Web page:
A team of experts from the University of Texas (Austin, USA), who examined 10 species of vertebrates, say they discovered that evolution used a kind of "universal genetic formula" to convert species that do not know into monogamous. They went. The study in question, led by researcher Rebecca Young, was published in the journal Proceedings of the National Academy of Sciences.
As summarized in a statement, the authors define monogamy in animals as forming linkage with a partner during at least one mating season, in which part of the work of raising the offspring and defending their children together from predators are distributed.
Changes in male brains
In this way, the team studied five pairs of closely related species –four mammals, two birds, two frogs and two fish– in which one was a monogamous member and the other non-monogamous. These five pairs represent five occasions, within the evolution of vertebrates, where monogamy arose independently. For example, as when the microtus pennsylvanicus is its next monogamous, microtus ochrogaster & non-monogamous diverged into two separate species.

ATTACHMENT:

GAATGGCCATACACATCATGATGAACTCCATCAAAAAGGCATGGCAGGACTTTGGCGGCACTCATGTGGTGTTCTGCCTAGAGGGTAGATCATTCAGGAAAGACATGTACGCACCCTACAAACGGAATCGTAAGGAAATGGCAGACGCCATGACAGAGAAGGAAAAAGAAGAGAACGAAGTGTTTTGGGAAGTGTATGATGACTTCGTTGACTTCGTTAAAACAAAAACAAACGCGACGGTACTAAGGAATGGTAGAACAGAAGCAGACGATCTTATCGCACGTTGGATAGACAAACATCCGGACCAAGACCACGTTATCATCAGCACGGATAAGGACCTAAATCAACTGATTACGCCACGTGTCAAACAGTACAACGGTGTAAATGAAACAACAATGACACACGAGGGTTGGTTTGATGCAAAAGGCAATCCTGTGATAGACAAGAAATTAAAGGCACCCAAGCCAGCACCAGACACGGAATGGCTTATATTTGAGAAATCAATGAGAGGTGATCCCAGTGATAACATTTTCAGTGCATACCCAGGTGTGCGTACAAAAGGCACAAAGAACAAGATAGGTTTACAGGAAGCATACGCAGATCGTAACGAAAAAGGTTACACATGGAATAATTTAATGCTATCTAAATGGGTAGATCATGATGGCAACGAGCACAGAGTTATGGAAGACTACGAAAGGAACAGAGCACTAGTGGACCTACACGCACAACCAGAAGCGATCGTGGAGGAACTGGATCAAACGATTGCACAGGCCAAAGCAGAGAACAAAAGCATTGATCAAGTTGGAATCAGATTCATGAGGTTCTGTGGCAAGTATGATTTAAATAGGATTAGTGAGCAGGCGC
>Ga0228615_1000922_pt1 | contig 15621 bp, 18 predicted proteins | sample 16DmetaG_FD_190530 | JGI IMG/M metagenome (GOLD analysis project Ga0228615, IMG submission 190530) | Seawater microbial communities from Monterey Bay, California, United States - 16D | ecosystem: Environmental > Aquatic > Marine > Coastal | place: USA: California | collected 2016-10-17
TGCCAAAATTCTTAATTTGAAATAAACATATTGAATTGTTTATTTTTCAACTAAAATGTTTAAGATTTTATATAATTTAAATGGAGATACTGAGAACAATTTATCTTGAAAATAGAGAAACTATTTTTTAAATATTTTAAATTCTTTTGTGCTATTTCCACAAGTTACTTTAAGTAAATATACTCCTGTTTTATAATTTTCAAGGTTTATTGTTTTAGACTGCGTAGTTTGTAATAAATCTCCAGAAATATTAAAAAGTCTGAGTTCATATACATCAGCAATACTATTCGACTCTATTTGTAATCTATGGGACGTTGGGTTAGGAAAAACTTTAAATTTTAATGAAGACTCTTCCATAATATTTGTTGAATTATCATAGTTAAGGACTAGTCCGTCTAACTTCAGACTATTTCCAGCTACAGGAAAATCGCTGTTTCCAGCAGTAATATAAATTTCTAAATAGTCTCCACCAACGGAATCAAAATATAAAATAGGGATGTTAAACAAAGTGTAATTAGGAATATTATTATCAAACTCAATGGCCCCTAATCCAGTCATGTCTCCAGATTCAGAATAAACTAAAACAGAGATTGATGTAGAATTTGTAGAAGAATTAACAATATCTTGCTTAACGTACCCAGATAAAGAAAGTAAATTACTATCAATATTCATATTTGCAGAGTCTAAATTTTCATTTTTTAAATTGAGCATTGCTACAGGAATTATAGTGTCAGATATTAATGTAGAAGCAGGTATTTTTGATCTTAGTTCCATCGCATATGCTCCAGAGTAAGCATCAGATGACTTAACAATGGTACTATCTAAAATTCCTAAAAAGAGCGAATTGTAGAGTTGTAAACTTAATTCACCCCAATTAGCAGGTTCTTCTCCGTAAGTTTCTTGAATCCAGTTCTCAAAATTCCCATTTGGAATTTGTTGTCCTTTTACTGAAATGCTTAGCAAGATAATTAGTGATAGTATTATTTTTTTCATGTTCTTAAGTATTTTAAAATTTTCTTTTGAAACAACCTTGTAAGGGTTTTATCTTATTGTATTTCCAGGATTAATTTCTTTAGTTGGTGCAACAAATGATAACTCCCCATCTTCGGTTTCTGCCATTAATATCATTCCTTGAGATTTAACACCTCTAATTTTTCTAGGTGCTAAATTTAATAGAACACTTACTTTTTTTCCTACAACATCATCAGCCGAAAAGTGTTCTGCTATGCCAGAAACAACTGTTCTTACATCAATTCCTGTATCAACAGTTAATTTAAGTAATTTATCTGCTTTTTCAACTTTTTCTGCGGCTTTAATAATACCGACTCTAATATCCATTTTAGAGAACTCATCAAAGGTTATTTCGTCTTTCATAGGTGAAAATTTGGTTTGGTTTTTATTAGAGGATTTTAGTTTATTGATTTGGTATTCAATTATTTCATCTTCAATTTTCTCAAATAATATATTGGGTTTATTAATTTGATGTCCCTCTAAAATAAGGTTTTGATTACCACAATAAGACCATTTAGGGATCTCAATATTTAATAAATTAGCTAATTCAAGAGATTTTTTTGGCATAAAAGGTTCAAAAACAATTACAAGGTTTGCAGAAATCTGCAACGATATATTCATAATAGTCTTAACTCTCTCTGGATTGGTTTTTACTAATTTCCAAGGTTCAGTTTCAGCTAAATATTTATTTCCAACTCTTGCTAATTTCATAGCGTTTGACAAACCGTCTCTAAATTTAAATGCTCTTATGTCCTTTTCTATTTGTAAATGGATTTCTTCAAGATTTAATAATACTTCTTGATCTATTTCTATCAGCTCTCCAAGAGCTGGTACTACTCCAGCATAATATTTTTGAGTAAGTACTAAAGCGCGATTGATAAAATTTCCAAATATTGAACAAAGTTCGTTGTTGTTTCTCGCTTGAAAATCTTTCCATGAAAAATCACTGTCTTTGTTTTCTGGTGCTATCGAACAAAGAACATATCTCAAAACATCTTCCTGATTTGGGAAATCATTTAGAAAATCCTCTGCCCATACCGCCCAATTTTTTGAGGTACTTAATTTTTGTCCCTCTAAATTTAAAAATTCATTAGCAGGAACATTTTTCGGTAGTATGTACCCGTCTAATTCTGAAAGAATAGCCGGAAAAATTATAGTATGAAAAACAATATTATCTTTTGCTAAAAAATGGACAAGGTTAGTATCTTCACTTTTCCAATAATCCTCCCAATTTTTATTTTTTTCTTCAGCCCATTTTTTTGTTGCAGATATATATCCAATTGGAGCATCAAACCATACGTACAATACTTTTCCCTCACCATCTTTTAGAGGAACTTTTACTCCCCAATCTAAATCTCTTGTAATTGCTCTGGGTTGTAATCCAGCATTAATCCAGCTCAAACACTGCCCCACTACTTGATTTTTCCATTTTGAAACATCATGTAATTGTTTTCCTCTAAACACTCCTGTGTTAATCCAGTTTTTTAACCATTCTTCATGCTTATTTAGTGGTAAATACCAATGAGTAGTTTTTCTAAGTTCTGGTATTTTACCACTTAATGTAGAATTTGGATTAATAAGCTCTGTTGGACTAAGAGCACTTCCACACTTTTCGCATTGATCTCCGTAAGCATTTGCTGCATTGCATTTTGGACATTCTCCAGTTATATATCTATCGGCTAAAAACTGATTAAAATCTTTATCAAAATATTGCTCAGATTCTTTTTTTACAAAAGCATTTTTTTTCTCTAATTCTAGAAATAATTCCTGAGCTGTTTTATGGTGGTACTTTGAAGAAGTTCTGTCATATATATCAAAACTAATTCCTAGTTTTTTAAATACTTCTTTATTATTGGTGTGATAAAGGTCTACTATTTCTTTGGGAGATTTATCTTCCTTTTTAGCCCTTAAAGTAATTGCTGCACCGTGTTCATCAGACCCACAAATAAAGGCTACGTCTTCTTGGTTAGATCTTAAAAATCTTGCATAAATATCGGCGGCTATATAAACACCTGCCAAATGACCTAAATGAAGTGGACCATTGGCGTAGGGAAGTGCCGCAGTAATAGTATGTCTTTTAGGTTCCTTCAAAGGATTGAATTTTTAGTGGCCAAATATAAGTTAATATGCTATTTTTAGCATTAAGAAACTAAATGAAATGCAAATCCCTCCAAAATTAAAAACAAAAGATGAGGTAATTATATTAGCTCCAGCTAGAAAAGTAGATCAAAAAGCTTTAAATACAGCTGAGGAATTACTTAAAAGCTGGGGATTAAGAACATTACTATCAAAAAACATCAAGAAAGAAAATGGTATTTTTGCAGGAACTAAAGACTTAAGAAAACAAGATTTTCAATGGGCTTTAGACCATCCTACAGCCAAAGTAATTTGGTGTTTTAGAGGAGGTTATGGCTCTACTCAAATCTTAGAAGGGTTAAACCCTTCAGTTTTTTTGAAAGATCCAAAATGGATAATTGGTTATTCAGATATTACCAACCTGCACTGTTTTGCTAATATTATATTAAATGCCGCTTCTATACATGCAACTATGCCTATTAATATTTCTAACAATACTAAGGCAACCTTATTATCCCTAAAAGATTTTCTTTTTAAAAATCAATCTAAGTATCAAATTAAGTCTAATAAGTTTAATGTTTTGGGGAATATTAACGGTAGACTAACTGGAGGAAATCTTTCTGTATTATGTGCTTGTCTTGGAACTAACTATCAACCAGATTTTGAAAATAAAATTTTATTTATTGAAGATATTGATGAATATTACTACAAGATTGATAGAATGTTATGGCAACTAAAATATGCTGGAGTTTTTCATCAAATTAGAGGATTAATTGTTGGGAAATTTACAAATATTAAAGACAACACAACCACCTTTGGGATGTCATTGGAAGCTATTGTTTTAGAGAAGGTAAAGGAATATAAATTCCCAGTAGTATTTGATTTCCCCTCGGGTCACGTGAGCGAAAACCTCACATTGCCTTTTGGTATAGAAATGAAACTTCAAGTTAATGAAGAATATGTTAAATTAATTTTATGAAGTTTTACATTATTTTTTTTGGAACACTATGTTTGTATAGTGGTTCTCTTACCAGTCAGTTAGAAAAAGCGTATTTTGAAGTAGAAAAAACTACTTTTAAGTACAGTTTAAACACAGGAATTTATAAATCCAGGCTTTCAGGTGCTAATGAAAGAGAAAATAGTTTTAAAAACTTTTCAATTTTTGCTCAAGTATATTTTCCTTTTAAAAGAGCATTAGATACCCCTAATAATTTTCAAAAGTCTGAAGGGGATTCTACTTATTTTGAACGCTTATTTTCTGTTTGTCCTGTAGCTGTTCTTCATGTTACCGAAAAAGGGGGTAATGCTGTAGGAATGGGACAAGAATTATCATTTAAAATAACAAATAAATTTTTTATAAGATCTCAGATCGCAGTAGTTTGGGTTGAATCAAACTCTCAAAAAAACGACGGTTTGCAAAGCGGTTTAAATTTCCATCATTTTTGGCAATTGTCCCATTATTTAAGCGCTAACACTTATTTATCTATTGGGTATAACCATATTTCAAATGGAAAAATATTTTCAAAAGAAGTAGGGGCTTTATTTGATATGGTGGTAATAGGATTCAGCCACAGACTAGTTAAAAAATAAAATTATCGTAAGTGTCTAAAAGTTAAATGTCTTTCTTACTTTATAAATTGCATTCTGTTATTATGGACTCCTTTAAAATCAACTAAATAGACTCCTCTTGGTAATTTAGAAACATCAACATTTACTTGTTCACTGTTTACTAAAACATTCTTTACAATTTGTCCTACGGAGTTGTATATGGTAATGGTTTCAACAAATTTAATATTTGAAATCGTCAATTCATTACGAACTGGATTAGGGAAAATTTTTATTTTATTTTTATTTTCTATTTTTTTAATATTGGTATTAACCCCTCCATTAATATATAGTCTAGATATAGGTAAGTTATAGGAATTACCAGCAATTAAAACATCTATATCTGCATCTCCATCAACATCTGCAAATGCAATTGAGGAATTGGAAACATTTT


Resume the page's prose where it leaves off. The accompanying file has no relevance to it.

In their study, the researchers found that, with each similar evolutionary transition, the same changes in gene expression in male brains of these species. With this, they were able to identify a common evolutionary formula, which led to the establishment of double bonds in the five species that behave monogamically.
The study covers a longer evolutionary time period than any that has been studied before. Rebecca Young pointed out that this work contemplates 450 million years of evolution"that's how much since all these species shared a common ancestor".
He added that "most people do not expect that, in more than 450 million years, the transitions to these complex behaviors happen the same way every time."